By Terrence McCoy
By Scott Fishman
By Deirdra Funcheon
By Allie Conti
By New Times Staff
By Ryan Pfeffer
By Deirdra Funcheon
By Kyle Swenson
It is just past noon on the day of the record attempt, and Amato is already two hours behind. He had wanted to start at 10 a.m., but as he and McDanel stand in the cavernous ballroom, workers are just beginning to assemble the tent that will house his piercing chair and equipment.
McDanel tries to lift the mood: "I think after the first 30 or 40, it's all the same thing." Amato's laugh is forced; already, the goal of 2,000 piercings is in jeopardy. "I can't fail," he says. "I won't let myself." Eventually, the tent takes shape, and Amato, Rage, and McDanel feverishly begin setting up tables. Amato dons his surgical mask and gloves, picks up the first needle, and, at 2:39 p.m., inserts it into McDanel's back.
As afternoon turns to evening, knots of attendees begin to arrive. Most are professional piercers or tattoo artists, and those who gather at Amato's tent study his technique. Fay Hammond, a 41-year-old piercer from Idaho with spiky, bleached hair and a beaded ring pierced into her forehead, watches enviously. "He's getting years of practice in one night," she says.
At 8 p.m., the band turns the spotlight over to Enigma, the poster child of body modification. The Austin, Texas, man's body is covered in blue puzzle-piece tattoos, and forehead implants give him horns nearly an inch long. His shtick consists of tricks such as jamming a power drill with a six-inch bit up his nose. The response is tepid.
Later, Gus Diamond's manic thrashing on his hooks gets a more enthusiastic reaction. Then the tribal police arrive at 10 p.m. "We're just here to watch," a sergeant assures the crowd, but the sight of the group suspension that follows Diamond's show throws them into confusion. Hotel management is summoned, and after a long debate punctuated by long, nervous looks at the bleeding men gleefully swinging on their hooks, they call a halt to the suspension just after 11.
The decision ruins Valentin's plan to blood-paint from midair. Instead, he spreads a three-by-six-foot piece of canvas in front of the stage, which is now occupied by a band called the Genitorturers, strutting in bondage-inspired costumes as they produce surprisingly mundane guitar rock. The crowd gathers around Valentin as he jabs a needle "straight into the vein, so it comes from the heart," he explains. The jet of blood quickly fills a crystal goblet. Valentin works frenetically, and before the police can decide whether to stop him, his work is done. It's part of a series aptly titled "The Prisoner."
Amid the action, almost unnoticed, Amato earns his place in the record books at exactly 8:36 p.m. Rage has been preparing the needles and jewelry in trays of 50, and when Amato completes the tray that makes 600, he calmly moves on to the next. The only break in the routine comes on piercing number 606, when the needle makes an audible pop as Amato pushes it through.
McDanel winces: "That one kind of hurt a little bit."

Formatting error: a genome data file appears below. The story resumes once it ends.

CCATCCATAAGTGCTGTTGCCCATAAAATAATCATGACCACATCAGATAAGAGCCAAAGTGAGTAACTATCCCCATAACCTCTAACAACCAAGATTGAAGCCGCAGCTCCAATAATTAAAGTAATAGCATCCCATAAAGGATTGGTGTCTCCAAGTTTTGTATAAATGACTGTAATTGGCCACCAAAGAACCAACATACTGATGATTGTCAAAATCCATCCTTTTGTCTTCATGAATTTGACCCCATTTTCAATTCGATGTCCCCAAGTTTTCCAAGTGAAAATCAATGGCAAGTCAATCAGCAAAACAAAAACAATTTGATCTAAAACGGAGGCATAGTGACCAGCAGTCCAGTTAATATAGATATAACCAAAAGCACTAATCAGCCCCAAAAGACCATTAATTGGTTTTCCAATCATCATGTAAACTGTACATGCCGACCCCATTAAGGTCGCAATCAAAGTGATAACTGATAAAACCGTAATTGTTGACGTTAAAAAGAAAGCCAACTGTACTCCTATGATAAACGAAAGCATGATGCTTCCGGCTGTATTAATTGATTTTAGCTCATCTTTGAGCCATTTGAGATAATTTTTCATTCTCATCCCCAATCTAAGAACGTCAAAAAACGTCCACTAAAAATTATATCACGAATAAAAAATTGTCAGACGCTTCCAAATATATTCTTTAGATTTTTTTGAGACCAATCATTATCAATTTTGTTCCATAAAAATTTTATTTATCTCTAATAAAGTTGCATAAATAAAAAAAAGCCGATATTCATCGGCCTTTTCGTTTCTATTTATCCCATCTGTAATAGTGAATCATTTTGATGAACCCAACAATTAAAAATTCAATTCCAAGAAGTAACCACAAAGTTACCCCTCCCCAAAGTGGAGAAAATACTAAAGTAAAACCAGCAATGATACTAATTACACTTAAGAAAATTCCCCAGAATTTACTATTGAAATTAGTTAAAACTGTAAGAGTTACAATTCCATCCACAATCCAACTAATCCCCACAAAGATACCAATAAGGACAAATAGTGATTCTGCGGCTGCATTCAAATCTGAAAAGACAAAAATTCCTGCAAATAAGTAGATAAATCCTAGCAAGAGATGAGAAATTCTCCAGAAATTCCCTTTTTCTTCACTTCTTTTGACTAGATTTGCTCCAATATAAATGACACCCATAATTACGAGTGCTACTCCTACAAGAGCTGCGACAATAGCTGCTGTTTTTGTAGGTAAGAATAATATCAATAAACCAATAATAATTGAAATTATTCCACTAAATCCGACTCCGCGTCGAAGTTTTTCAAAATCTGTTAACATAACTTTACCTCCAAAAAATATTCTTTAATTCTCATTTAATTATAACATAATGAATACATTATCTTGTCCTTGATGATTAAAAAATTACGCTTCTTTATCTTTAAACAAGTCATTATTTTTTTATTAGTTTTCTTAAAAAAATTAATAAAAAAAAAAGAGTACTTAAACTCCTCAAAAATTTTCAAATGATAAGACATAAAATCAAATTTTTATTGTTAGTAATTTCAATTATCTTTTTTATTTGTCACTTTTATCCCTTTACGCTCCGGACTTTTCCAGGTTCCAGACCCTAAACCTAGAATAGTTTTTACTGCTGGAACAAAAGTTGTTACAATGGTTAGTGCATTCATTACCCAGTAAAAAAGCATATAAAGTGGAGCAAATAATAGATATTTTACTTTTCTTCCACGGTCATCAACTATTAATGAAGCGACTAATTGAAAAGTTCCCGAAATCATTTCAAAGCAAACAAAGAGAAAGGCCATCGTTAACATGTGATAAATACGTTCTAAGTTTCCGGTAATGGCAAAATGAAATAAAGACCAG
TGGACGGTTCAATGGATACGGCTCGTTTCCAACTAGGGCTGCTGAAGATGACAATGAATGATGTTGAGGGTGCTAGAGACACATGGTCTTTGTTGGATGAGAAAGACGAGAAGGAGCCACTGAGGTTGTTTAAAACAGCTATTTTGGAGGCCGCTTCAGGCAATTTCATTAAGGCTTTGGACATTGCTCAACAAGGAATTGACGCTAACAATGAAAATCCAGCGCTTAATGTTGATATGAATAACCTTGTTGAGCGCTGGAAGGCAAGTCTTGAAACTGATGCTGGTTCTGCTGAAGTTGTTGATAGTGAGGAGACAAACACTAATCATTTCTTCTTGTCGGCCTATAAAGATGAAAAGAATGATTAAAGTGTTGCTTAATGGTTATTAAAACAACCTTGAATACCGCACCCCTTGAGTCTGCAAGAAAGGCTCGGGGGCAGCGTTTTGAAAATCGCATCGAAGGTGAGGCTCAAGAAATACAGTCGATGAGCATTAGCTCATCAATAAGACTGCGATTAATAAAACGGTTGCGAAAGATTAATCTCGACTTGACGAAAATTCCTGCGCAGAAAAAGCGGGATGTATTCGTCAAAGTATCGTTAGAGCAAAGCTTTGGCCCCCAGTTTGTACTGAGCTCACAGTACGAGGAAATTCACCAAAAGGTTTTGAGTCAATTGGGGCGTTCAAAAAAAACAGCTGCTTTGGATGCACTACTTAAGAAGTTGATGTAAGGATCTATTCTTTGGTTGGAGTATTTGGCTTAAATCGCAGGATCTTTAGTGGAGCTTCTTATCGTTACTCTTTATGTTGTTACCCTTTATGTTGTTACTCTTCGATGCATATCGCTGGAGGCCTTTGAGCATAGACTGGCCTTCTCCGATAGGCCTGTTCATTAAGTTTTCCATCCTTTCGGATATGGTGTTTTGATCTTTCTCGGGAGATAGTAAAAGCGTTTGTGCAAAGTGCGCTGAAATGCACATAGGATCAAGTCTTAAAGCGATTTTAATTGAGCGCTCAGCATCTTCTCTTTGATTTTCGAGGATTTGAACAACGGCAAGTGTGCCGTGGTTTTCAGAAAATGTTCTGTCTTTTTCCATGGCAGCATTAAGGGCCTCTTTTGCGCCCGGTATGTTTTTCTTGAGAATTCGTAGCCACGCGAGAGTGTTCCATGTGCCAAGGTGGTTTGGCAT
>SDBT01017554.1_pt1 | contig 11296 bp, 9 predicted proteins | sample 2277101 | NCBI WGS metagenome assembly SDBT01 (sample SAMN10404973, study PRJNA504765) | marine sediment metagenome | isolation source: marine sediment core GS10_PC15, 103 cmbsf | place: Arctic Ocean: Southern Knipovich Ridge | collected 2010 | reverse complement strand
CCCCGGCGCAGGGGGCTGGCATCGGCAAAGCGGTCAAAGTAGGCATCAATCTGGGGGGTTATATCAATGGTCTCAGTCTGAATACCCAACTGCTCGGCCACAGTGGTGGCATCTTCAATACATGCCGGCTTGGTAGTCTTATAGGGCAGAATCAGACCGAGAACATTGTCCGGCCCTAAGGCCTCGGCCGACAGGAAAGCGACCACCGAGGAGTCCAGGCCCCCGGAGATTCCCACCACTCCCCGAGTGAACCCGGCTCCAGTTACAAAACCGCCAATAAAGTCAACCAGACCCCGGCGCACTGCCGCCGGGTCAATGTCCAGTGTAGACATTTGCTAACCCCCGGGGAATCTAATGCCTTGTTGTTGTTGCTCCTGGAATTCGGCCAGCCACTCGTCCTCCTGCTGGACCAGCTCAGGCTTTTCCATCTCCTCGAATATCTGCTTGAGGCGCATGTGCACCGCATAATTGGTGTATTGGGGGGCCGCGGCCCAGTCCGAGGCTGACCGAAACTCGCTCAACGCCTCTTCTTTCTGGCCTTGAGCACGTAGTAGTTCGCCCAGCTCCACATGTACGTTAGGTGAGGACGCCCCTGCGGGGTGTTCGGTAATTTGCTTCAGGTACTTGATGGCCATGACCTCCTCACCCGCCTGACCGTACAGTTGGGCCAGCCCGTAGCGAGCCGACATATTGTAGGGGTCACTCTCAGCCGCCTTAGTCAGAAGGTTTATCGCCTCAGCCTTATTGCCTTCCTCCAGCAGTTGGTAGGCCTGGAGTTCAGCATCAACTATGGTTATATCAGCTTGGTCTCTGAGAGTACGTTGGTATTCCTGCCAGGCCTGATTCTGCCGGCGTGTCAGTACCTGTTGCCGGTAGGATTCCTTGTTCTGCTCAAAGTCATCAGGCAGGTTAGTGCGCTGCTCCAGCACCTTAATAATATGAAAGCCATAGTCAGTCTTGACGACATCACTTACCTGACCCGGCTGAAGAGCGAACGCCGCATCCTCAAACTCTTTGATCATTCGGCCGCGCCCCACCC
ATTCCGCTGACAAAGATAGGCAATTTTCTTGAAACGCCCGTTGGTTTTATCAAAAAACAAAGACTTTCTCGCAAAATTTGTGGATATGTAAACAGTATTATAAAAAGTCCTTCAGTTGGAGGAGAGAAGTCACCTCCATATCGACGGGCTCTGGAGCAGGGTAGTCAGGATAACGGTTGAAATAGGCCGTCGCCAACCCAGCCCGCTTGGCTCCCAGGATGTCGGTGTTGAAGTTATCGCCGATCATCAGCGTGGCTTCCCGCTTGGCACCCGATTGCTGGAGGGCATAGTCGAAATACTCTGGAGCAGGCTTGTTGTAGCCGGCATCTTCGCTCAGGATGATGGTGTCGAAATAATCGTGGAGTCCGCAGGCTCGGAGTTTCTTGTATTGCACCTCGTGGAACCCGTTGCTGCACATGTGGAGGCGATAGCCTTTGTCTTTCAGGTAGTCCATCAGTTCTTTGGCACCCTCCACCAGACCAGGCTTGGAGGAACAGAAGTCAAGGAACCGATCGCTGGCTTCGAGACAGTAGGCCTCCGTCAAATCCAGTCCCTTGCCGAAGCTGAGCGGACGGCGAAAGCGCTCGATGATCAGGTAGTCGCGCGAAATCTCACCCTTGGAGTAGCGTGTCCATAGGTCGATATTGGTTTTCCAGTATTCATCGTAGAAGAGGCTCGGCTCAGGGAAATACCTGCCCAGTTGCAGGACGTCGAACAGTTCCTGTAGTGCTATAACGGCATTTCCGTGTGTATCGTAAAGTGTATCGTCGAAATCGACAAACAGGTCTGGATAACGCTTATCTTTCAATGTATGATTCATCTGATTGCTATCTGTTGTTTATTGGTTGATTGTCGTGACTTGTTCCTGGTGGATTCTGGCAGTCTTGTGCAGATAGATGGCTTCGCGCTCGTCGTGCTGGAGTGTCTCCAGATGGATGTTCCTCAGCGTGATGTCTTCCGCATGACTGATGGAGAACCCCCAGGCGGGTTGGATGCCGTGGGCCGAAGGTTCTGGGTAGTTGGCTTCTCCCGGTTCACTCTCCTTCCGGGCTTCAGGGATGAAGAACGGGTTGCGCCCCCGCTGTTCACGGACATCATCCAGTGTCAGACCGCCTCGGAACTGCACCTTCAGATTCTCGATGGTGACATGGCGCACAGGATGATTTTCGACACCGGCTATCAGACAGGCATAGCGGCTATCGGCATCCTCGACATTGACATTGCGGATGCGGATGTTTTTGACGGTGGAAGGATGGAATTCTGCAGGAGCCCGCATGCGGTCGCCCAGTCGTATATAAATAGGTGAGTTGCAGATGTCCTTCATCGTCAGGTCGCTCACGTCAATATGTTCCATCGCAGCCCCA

Amato inspects the needle before he discards it, but it seems fine, smooth and sharp. The two agree that Amato must have hit a lump of scar tissue from an earlier piercing.
The late start, however, has dealt their plans to go for 2,000 a crippling blow. "How much time do we have?" Amato asks McDanel as he slides in another needle. "Until 1, I think," McDanel says. Amato frowns. "If we're still piercing at 1, they're going to have to physically drag me out of here before I'll stop," he vows. But some quick calculations reveal that they won't hit 2,000 until 10 the next morning. In fact, 1,000 piercings may now be out of reach.
As the night wears on, Amato's forearms start cramping from the strain of gripping the needles. McDanel has grown stiff from lying on his stomach. He turns to sit up in the chair just before 10 p.m. and leans on the two strips of rings pierced into his back without a reaction. When Amato starts working on McDanel's forearm, however, the area is more sensitive; each new jab brings a slight tic to McDanel's face. Now it is a test of endurance for both of them.
The lights in the ballroom come on just after midnight, signaling an early end to the event. Amato simply lowers his head and keeps working. Thirty left to go. Then 20. Then ten. Most of the crowd has already left, but about 20 people, many of them Amato's friends or clients, linger to catch the finale. Workmen have begun taking apart the suspension frame and moving the sound equipment.
Finally, at 12:27 a.m., Amato places the 1,000th titanium ring as the spectators burst into applause. Amato stands, takes a long drink from a water bottle, and strips off his latex gloves. Ansara wraps her arms around him while McDanel poses for pictures.
Amato looks drained, but a perma-grin is plastered on his face. His quest didn't end quite as planned, but in the mostly empty hotel ballroom echoing with the clang of workmen's tools, he has become, by one measure at least, the best in the world at something, an achievement to repudiate all those who told him he would always be the worst.
"Unbelievable," Al says of his son's record. "But that's him -- whatever he does, he does to the extreme."